Historians all rely upon secondary sources to provide us with the larger picture. How do we determine which secondary sources and opinion deserve our respect? Obviously a key way is to validate them against primary sources. Another method is to assess the reputation of the reporting historian. Cross-referencing interpretations is a third.

U 53 Trails a Sailing Ship by Claus Bergen. (c. Author's Archive, Der Kapitan: U-Boat Ace Hans Rose, Amberley Publishing)

The biography, Der Kapitän - U-boat Ace Hans Rose, (Robinson & Robinson, Amberley Press) chronicles how Rose served Germany with distinction in both World Wars. As captain of the U 53, he became internationally renowned for his unprecedented 1916 round-trip to the United States, more than doubling the longest solo submarine voyage hitherto accomplished. Later his extraordinary choice to send his enemies the coordinates of American sailors adrift at sea demonstrated that Rose would become Germany's fifth most successful U-boat Ace, and her most successful Ace during the convoy period, without sacrificing his sense of chivalry.

Rose’s remarkable military career included duty at the court of the Ottoman Sultan at the turn of the 20th century, exploits as commander of a destroyer and then command of U 53until the end of WWI.

 

Contextualizing Rose's WWI achievements, the biography includes a short primer about submarine technology, U-boat operational realities at the start of the Great War, and a discussion of how the introduction of convoys changed the naval battlefield on which Rose fought.

U 52 in Drydock viewed from below the stern, her rudder, and dual sets of port and starboard diving fins, props, large rounded flutes and aft torpedo-tubes are visible. The port side of the boat's whaleback is prominently discernible. Above deck, her long-range wireless aerials are raised. (c. Author's Archive, Der Kapitan: U-Boat Ace Hans Rose, Amberley Publishing)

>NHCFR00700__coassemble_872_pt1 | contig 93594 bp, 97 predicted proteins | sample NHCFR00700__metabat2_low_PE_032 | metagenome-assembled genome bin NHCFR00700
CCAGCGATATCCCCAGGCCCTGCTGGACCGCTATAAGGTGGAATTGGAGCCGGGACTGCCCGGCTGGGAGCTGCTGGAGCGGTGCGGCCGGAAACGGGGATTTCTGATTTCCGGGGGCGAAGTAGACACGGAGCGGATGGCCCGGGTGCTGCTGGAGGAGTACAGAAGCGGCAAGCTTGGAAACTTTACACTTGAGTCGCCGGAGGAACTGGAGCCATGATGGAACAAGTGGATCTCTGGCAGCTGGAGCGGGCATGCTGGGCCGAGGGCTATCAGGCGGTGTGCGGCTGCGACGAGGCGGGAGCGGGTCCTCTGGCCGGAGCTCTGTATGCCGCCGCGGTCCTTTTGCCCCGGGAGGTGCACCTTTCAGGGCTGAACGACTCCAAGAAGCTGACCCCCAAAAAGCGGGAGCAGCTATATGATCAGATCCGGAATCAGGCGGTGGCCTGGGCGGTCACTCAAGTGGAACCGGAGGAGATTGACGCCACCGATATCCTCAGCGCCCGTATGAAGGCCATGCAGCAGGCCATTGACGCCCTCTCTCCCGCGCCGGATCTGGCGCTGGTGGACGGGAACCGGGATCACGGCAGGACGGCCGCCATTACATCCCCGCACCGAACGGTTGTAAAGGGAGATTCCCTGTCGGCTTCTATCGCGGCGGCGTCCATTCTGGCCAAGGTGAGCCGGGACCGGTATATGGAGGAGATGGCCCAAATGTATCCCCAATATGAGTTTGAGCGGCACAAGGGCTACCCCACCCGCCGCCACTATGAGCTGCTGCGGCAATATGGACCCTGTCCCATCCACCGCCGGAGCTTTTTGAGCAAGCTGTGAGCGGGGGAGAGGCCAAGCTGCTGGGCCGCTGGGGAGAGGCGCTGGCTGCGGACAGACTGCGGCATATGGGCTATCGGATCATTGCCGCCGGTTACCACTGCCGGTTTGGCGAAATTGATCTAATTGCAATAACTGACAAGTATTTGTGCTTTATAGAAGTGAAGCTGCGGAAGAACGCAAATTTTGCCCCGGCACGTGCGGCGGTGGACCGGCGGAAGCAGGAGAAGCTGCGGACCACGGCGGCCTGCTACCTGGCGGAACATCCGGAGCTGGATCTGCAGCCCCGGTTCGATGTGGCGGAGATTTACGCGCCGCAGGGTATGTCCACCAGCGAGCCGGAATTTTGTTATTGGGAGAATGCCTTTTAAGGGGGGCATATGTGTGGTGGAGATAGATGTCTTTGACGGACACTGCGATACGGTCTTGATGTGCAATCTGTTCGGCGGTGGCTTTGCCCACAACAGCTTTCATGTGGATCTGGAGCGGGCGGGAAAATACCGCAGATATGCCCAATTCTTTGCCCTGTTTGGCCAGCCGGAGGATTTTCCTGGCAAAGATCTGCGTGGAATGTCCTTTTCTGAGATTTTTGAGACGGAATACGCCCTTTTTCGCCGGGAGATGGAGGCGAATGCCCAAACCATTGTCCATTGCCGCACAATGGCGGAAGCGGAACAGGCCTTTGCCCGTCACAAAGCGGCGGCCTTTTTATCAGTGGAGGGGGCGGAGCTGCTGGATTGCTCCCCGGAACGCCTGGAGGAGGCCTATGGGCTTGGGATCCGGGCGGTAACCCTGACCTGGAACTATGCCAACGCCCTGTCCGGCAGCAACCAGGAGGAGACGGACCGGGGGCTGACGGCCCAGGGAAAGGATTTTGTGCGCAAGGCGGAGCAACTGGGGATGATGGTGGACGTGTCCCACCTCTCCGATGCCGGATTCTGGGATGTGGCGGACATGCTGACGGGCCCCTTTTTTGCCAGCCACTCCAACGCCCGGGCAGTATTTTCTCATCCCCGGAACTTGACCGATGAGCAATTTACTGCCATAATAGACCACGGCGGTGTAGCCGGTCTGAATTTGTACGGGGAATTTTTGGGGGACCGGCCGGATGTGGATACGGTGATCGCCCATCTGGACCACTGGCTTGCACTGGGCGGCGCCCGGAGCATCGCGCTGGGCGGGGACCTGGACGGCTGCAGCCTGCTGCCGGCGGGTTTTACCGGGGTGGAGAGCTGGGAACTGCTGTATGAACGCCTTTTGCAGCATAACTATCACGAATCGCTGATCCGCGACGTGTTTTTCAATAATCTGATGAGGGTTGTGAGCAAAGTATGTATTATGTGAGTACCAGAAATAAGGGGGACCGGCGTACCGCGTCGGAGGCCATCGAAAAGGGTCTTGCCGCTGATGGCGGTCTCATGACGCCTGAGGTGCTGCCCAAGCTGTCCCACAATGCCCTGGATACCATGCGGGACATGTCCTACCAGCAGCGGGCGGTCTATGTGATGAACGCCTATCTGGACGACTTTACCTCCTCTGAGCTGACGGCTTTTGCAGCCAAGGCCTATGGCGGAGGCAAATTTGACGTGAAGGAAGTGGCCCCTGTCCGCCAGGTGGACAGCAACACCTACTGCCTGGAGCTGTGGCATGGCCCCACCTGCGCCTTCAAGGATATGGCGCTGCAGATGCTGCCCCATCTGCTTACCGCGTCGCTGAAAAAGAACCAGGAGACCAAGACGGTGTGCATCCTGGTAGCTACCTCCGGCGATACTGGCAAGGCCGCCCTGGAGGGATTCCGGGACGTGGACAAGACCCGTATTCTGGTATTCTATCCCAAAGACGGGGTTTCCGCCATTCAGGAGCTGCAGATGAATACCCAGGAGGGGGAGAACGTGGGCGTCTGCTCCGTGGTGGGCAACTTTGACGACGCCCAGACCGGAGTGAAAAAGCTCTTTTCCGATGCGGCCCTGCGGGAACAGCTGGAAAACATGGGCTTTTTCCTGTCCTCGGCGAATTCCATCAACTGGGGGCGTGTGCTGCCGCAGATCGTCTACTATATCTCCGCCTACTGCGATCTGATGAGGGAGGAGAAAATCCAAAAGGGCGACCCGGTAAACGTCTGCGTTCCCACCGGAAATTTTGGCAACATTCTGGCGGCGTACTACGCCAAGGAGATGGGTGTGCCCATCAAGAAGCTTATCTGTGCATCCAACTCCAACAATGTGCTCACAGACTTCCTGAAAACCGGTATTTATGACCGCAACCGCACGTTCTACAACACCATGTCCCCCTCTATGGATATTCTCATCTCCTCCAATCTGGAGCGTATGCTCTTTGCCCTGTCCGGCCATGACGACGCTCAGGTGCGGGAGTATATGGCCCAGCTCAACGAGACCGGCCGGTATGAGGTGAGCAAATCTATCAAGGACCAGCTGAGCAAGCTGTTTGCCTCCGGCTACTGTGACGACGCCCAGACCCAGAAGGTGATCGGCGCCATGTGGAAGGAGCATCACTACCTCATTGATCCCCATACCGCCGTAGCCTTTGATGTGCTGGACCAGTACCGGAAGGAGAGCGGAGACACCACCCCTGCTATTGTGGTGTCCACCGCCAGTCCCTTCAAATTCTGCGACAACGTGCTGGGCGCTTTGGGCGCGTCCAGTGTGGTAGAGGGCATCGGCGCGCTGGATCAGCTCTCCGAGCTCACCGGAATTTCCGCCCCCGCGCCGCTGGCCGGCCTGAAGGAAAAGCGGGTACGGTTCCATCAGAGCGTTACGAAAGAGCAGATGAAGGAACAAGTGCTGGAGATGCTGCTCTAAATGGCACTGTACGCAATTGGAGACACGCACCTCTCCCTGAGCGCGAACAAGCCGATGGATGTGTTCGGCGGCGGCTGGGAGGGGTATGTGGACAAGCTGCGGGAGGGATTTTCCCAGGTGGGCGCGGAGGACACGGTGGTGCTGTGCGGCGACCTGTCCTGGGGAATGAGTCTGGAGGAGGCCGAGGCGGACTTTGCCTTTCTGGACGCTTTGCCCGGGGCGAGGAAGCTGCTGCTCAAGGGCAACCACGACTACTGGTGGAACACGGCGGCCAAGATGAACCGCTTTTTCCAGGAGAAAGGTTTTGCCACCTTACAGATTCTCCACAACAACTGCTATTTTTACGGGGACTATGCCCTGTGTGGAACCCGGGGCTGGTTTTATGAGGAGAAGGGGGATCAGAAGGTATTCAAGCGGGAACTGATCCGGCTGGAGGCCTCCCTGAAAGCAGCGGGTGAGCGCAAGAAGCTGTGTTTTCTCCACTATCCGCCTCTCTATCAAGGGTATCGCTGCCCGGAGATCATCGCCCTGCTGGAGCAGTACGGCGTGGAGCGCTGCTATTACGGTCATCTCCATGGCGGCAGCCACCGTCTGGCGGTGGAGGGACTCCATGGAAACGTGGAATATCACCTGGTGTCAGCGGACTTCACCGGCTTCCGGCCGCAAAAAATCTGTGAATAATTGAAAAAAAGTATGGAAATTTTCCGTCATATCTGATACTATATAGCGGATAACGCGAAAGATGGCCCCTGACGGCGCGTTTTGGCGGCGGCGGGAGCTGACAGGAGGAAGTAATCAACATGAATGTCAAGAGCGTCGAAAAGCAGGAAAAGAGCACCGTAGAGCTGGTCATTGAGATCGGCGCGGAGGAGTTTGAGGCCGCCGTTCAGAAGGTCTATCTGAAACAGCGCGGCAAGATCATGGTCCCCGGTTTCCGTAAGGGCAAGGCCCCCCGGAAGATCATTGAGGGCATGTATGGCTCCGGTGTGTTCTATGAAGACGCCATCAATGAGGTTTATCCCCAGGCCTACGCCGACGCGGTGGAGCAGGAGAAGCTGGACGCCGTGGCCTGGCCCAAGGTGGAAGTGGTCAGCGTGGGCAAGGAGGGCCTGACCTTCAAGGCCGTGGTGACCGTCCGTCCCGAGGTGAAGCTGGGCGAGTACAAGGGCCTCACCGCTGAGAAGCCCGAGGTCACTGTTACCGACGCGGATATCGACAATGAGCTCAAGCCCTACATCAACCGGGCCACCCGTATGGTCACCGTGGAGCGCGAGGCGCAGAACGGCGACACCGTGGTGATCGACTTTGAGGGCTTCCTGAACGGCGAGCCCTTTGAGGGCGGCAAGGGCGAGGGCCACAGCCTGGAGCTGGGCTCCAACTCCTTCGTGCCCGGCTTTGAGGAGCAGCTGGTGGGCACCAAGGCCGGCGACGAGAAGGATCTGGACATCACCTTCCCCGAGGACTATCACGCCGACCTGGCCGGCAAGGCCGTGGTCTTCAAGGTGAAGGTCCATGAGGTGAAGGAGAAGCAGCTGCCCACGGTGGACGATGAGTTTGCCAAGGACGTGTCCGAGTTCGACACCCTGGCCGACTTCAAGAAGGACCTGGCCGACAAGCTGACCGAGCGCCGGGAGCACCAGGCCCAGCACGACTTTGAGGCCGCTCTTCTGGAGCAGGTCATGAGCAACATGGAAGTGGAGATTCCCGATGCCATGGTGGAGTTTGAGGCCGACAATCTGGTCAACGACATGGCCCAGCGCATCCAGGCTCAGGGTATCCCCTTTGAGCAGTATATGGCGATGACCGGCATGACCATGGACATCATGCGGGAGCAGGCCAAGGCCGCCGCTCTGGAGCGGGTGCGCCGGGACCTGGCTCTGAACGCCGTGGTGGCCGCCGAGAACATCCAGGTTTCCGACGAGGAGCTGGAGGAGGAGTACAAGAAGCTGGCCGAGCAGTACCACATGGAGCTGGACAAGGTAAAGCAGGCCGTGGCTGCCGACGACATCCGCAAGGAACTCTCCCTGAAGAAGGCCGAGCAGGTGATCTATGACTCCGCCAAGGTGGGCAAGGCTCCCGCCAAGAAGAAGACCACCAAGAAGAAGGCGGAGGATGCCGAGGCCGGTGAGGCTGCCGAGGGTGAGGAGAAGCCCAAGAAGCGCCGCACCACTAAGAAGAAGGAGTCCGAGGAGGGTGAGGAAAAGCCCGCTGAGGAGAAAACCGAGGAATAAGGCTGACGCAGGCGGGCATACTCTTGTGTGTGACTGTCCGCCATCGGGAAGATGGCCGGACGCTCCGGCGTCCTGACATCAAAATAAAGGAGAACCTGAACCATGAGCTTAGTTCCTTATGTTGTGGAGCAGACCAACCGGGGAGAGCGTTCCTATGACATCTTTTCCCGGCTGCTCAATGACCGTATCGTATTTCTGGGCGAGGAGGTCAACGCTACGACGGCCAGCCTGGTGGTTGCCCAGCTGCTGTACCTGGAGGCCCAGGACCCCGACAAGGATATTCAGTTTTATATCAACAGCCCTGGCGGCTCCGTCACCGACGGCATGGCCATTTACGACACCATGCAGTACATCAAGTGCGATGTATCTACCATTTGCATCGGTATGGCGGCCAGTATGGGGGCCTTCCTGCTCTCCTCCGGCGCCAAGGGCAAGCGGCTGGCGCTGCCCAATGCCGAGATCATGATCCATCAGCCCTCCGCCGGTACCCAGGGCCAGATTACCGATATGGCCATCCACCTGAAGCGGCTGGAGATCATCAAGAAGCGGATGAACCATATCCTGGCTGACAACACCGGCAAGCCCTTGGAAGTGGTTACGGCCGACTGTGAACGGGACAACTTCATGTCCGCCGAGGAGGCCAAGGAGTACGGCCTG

Through the end of WWI, Rose's story is straight forward and gripping, as are his travails during the 1920s. On one occasion, following a confrontation during the occupation of the Ruhr, Rose’s stature as a national hero and his international reputation saved him from a long prison term at the hands of the occupiers.

Rose’s role during the Nazi era is more complex. Thus, careful emphasis is placed upon a study of the interwar period that saw the occupation of his homeland, economic collapse, and the rise of the totalitarian Nazi regime. His renown made Rose a figure courted by the Nazi party, and caused him to cross paths with Adolf Hitler several times.

Rose considered himself “a German knight.” After exploring the realities of resistance in a time of police state, the biography documents Rose's courage in facing down the Nazis during the 1930s when he felt he had to. Then, compared to the Gestapo and the SS operating in the same theatres of war, it chronicles his opinion of them and the stark difference in the way Rose conducted himself as a warrior during WWII.

Between these two great conflagrations and in their aftermaths, Rose and his family shared the trials, tribulations, and very personal disasters faced by the German people as a whole.

This well researched biography, over a decade in preparation, is designed to satisfy both the general reader and domain experts demanding a rigorous analysis of naval history and the political realities of the German interwar period.

Markus F. Robinson and Gertrude J. Robinson's new book Der Kapitan: U-Boat Ace Hans Rose is available for purchase now.